Two longtime assistants who worked last year for former Maryland Gov. Robert Ehrlich on his 2010 bid for re-election, have been accused of trying to suppress the vote among black Democrats during the campaign.
Paul E. Schurick, 54, one of Ehrlich’s most trusted aides, and Julius Henson, 62, a paid consultant, have been charged with a string election law violations stemming from an automated call that was placed to more than 110,000 Democrats in Baltimore and Prince George’s County, according to a Washington Post report.
The 33-page indictment – obtained online by Washington Informer – states that "the plan centered on what was termed the "Schurick Doctrine," which was designed to promote confusion, emotionalism and frustration among African Americans focused in precincts where there were high concentrations of [the black] vote."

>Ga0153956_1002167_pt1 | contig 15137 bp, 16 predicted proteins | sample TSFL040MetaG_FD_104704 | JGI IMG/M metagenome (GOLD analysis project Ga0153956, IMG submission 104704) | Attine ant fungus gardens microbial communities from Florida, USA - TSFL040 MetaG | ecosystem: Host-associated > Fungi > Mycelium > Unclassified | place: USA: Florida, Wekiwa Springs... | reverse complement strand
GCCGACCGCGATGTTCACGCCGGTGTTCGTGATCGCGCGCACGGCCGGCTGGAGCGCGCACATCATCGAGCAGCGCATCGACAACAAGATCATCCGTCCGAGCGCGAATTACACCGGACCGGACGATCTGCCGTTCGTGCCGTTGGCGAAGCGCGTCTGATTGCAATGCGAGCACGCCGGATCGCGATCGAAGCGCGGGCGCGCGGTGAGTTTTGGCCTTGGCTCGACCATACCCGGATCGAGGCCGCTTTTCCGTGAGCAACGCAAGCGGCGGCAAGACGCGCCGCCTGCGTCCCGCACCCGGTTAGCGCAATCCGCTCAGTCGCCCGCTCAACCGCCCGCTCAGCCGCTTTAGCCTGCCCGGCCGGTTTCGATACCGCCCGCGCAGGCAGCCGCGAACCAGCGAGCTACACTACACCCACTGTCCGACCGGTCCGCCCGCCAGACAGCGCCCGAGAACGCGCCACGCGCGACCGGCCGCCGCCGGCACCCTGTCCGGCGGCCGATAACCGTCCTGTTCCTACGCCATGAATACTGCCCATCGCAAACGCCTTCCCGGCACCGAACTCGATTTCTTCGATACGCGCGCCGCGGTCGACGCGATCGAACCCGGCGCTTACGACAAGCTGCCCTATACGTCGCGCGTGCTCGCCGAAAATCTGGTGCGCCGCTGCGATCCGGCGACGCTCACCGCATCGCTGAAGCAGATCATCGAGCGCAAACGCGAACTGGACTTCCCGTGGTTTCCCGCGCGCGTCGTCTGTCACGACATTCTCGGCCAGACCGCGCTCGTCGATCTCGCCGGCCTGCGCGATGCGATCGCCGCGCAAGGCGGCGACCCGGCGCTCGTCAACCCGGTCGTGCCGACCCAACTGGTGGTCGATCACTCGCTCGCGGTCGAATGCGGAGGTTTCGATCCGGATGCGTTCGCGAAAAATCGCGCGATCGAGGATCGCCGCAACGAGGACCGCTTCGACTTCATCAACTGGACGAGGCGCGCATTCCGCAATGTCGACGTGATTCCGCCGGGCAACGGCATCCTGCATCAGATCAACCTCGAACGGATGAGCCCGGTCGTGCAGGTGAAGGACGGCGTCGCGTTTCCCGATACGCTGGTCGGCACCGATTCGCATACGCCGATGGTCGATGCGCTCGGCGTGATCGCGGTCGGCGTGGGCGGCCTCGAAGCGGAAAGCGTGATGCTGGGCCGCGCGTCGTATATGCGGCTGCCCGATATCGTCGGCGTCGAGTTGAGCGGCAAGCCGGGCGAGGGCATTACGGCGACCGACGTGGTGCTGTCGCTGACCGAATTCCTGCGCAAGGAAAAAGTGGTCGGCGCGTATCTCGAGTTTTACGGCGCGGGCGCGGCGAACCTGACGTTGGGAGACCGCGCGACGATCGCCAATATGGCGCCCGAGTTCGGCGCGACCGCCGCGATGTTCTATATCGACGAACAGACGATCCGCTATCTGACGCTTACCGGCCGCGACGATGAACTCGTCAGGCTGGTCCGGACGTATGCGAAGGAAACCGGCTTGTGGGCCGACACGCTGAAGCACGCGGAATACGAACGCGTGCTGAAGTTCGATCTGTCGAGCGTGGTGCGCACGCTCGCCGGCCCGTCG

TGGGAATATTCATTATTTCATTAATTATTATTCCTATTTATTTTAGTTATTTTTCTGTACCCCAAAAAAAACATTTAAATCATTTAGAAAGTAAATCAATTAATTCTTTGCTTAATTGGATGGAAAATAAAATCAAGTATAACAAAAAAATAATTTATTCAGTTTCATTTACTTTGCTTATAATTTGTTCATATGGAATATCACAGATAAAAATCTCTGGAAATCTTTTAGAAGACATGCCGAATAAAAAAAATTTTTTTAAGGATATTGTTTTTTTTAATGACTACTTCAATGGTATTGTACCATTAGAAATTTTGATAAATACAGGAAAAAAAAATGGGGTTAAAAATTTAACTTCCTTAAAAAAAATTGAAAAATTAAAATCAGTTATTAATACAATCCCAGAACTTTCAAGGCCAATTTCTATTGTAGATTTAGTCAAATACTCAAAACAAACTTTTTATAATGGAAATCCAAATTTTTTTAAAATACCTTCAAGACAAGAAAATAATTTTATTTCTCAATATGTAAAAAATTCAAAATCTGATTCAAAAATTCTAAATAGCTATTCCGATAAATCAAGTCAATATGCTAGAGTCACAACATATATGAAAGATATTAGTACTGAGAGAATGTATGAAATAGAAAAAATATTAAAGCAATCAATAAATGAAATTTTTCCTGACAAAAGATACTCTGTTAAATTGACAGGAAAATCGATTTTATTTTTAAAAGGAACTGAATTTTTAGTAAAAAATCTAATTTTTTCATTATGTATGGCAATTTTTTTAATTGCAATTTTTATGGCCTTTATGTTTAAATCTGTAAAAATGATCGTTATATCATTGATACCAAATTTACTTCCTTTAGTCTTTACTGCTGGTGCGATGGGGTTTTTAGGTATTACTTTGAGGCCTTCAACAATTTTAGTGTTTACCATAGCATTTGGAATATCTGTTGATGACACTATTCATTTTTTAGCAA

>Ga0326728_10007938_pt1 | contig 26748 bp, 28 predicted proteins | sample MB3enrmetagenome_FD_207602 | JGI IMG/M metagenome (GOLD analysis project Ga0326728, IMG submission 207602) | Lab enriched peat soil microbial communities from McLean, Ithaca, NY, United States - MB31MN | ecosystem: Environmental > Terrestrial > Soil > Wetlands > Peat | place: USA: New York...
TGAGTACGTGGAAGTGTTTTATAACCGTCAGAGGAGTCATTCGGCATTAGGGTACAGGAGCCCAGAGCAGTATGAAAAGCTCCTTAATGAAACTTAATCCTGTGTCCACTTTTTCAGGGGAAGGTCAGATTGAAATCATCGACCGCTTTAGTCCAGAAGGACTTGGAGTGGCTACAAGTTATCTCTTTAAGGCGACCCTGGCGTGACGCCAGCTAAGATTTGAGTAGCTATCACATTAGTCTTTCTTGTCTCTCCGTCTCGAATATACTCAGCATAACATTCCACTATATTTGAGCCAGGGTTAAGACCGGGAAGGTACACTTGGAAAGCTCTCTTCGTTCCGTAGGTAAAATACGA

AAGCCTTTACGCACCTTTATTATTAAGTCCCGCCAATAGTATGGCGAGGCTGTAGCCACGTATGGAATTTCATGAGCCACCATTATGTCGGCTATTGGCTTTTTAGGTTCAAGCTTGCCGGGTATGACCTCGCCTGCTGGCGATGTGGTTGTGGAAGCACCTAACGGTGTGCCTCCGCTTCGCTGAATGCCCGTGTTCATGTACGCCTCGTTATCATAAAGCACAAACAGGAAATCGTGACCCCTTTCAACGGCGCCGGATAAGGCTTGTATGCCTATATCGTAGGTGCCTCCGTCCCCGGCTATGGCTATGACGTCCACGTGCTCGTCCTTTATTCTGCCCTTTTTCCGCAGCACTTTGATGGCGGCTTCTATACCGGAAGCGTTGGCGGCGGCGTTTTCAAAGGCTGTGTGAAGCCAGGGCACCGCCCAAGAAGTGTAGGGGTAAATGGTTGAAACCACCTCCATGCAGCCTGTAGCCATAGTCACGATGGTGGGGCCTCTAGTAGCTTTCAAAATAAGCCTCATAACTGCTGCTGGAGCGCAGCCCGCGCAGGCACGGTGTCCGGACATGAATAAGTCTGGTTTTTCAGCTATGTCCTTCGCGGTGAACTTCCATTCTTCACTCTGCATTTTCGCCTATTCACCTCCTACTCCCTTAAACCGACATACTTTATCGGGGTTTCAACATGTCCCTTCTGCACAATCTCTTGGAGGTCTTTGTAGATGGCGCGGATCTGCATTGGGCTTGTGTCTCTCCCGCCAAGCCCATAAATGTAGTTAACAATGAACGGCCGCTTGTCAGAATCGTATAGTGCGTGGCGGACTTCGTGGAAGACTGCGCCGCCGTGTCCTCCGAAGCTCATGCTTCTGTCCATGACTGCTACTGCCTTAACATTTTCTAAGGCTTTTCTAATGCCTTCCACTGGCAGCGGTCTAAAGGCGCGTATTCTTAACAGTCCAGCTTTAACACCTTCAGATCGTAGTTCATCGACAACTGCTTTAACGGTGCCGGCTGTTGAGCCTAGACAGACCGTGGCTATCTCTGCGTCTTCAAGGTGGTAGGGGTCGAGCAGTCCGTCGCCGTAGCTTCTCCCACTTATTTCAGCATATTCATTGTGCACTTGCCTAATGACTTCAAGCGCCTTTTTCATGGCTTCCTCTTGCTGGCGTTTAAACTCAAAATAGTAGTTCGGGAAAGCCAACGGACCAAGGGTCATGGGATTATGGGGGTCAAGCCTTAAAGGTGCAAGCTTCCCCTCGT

In the automated message which was recorded in a woman’s voice, callers were reportedly told that: "Hello. I’m calling to let everyone know that Gov. O’Malley and President Obama have been successful. Our goals have been met. The polls were correct, and we took it back. We’re okay. Relax. Everything’s fine. The only thing left is to watch it on TV tonight. Congratulations, and thank you."
In addition, Henson, who is African American, accepted $111,000 from the campaign for "community outreach services" to suppress the black vote, according to the online site, Daily Kos.
There has been no indication that Ehrlich was involved.
"I believe in the rule of law. I believe in my friend and colleague, Paul Schurick," Ehrlich said in a recently released statement. "I hope a fair resolution is reached as quickly as possible for both Paul and Mr. Henson."